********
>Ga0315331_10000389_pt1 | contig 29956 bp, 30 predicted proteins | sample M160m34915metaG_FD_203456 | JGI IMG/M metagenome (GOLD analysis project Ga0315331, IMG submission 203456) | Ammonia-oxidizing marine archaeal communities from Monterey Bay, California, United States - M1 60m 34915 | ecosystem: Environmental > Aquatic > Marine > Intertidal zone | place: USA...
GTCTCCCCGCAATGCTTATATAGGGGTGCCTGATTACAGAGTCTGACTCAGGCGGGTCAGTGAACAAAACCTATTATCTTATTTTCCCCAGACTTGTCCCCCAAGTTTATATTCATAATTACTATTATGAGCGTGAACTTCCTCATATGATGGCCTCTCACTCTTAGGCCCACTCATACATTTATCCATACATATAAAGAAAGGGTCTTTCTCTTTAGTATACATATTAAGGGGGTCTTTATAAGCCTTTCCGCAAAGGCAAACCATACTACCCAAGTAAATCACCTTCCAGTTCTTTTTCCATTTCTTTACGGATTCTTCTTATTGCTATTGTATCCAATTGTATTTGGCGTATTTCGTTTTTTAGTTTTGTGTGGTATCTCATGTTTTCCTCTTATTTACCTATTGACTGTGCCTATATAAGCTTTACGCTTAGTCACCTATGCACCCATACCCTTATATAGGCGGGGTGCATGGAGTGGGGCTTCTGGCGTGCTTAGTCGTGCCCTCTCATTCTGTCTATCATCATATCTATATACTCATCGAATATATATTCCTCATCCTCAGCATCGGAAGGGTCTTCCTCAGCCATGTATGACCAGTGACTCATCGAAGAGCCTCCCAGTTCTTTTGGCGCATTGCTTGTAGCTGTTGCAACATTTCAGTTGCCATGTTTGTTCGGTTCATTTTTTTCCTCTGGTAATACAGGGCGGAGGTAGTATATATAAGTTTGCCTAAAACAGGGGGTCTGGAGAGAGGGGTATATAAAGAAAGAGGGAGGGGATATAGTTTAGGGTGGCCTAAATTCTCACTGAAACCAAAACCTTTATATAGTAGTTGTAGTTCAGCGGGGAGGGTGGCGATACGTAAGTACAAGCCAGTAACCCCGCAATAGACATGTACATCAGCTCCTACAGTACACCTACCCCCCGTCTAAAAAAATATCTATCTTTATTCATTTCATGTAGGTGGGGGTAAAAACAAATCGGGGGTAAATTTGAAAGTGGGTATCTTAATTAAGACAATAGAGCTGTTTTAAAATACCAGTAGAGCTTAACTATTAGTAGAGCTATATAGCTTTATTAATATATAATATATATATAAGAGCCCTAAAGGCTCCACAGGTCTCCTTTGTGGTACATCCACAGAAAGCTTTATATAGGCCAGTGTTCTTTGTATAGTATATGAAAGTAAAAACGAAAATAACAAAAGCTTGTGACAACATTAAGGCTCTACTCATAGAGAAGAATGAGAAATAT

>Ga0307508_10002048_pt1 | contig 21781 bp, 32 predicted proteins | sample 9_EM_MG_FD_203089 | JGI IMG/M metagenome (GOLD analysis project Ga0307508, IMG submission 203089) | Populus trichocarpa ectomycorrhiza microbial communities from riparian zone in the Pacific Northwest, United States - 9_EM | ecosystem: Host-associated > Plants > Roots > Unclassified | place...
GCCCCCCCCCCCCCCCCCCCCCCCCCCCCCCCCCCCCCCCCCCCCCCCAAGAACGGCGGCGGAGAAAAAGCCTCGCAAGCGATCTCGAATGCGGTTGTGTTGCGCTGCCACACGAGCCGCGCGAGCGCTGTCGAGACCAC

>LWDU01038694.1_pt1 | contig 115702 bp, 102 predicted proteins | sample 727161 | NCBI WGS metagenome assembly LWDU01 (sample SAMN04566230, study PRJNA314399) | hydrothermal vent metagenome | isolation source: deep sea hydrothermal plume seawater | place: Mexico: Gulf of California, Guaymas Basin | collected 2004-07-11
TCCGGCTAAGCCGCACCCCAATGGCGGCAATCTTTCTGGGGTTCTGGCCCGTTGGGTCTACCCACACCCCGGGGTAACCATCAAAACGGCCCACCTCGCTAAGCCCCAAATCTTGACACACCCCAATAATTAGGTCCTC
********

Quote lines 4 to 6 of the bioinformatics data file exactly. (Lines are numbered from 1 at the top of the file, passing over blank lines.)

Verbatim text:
GCCCCCCCCCCCCCCCCCCCCCCCCCCCCCCCCCCCCCCCCCCCCCCCAAGAACGGCGGCGGAGAAAAAGCCTCGCAAGCGATCTCGAATGCGGTTGTGTTGCGCTGCCACACGAGCCGCGCGAGCGCTGTCGAGACCAC

>LWDU01038694.1_pt1 | contig 115702 bp, 102 predicted proteins | sample 727161 | NCBI WGS metagenome assembly LWDU01 (sample SAMN04566230, study PRJNA314399) | hydrothermal vent metagenome | isolation source: deep sea hydrothermal plume seawater | place: Mexico: Gulf of California, Guaymas Basin | collected 2004-07-11
TCCGGCTAAGCCGCACCCCAATGGCGGCAATCTTTCTGGGGTTCTGGCCCGTTGGGTCTACCCACACCCCGGGGTAACCATCAAAACGGCCCACCTCGCTAAGCCCCAAATCTTGACACACCCCAATAATTAGGTCCTC